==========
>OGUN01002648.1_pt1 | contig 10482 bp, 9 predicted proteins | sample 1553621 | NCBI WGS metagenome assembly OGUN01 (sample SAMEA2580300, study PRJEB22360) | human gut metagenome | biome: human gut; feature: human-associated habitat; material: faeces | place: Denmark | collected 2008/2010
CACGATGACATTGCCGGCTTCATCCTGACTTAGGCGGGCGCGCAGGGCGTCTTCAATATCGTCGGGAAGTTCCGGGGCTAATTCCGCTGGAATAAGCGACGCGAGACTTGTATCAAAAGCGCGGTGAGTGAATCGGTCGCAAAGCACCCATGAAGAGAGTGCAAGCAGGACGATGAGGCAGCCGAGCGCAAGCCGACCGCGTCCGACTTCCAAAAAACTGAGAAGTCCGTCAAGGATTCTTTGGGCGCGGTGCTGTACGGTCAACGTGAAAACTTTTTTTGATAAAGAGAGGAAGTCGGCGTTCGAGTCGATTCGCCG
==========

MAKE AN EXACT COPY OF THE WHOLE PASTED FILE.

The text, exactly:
>OGUN01002648.1_pt1 | contig 10482 bp, 9 predicted proteins | sample 1553621 | NCBI WGS metagenome assembly OGUN01 (sample SAMEA2580300, study PRJEB22360) | human gut metagenome | biome: human gut; feature: human-associated habitat; material: faeces | place: Denmark | collected 2008/2010
CACGATGACATTGCCGGCTTCATCCTGACTTAGGCGGGCGCGCAGGGCGTCTTCAATATCGTCGGGAAGTTCCGGGGCTAATTCCGCTGGAATAAGCGACGCGAGACTTGTATCAAAAGCGCGGTGAGTGAATCGGTCGCAAAGCACCCATGAAGAGAGTGCAAGCAGGACGATGAGGCAGCCGAGCGCAAGCCGACCGCGTCCGACTTCCAAAAAACTGAGAAGTCCGTCAAGGATTCTTTGGGCGCGGTGCTGTACGGTCAACGTGAAAACTTTTTTTGATAAAGAGAGGAAGTCGGCGTTCGAGTCGATTCGCCG